Tigers vs. Braves Betting Pick: How to Bet a Bad Team on a Win Streak

Tigers vs. Braves Betting Pick: How to Bet a Bad Team on a Win Streak article feature image

Tommy Gilligan-USA TODAY Sports. Pictured: Brandon Dixon and Nicholas Castellanos

  • The 21-32 Tigers are on a two-game win streak heading into Friday's meeting with the Braves (7:20 p.m. ET).
  • See what history says about betting bad teams that have put together a few consecutive victories.

Don’t look now but the Detroit Tigers are the fifth-hottest team in baseball!

Is that a stretch? Maybe. But their two-game win streak is technically tied for the fifth-longest active streak in the majors (which is really just to say that the longest active streak is six games).

In any case, the Tigers’ “win streak” brings up an interesting situation in the betting market tonight, specifically because they’re not the greatest team around. With a win percentage below .400, stringing together two straight wins is not the most likely thing.

Even less likely? Stringing together three.

It shouldn’t come as much of a surprise then to see that 84% of bettors are betting against that happening tonight when Detroit visits the Braves (7:20 p.m. ET).

The problem with that way of thinking, though, is that while three straight wins for a sub-.400 team is certainly unlikely, the first two have already happened, meaning tonight’s game should be looked at independently — the same way you should not expect tails to come up just because you’ve seen two straight heads.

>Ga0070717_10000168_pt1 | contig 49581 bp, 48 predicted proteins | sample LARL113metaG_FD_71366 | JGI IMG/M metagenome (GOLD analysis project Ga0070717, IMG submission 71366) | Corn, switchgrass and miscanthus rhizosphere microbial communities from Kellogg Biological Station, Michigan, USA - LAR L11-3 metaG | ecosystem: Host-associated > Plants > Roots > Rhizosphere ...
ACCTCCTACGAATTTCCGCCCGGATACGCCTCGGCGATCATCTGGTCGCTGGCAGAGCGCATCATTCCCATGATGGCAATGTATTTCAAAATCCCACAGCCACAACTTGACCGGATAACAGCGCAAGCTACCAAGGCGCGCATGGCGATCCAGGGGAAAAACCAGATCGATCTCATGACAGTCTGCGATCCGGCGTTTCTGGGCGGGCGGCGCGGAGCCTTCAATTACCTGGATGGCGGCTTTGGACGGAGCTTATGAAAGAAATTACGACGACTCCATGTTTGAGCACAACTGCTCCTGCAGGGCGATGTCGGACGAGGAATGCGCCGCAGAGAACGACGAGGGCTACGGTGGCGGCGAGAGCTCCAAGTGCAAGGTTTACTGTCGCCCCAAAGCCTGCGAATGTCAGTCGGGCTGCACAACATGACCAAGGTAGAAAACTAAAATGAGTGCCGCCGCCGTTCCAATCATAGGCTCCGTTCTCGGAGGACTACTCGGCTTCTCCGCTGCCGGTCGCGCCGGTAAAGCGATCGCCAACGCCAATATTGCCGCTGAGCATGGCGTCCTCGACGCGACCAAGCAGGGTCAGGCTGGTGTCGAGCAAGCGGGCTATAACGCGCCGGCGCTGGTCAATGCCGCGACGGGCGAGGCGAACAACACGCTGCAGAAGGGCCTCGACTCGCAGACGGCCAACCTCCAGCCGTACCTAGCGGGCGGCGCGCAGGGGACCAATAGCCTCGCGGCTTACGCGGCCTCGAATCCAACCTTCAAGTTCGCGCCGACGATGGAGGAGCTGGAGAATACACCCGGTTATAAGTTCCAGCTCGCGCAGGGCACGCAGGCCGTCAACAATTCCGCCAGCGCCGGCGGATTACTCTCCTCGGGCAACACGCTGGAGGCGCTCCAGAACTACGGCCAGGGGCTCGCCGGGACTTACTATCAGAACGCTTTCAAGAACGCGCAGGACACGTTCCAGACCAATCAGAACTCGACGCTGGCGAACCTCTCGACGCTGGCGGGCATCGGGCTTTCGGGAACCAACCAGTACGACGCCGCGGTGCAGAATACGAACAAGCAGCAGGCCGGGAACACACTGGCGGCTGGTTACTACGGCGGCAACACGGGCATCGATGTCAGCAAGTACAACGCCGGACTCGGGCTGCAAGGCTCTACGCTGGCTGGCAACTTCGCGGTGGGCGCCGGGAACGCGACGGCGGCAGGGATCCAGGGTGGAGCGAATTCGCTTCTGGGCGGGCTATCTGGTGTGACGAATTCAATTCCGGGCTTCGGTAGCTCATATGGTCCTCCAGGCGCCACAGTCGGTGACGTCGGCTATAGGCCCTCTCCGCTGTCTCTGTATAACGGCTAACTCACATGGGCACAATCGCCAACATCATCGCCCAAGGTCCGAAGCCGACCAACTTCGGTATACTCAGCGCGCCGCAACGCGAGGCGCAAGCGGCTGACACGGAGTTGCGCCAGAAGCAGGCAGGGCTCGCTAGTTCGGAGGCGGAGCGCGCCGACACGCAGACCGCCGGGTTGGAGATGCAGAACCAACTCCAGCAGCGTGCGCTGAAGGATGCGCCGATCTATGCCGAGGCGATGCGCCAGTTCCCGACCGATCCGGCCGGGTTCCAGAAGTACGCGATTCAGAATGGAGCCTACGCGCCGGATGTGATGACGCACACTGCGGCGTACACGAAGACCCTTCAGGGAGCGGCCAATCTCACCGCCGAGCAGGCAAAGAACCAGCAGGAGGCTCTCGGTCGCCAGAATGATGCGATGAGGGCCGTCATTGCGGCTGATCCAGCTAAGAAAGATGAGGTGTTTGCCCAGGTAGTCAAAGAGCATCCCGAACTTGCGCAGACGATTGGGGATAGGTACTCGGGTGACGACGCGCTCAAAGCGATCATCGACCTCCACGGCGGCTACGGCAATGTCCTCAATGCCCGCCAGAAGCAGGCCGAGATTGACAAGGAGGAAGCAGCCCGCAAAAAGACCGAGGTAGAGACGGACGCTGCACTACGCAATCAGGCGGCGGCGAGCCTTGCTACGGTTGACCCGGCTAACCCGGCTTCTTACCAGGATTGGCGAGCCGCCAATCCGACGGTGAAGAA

In fact, because of that way of thinking, lines are often shaded in a way that creates value betting on the bad team’s streak to continue.

When a below-.400 club is on a win streak of two or more games, it’s been historically profitable to bet on that team. Since 2005, to be exact, such teams have gone 425-454 (48.4%) in their next game. And since almost all of them are underdogs, that record has been good for 81.8 units and a 9.3% return on investment.

The one issue with creating systems that incorporate win percentage, however, is that slow starts to the season can lead to good teams having poor win rates early. And those teams shouldn’t really be included in a strategy based on going against what feels right, since they probably were taking in decent public support in those games despite their early struggles.

To account for that, I set the system to look at teams whose win percentages were still below .400 at the 45-game mark and beyond.

Believe it or not, that not only increased the ROI (to 14.8%), but brought the record to an almost even 308-309 (49.9%), good for 91.3 units since 2005.

The pick: Tigers +163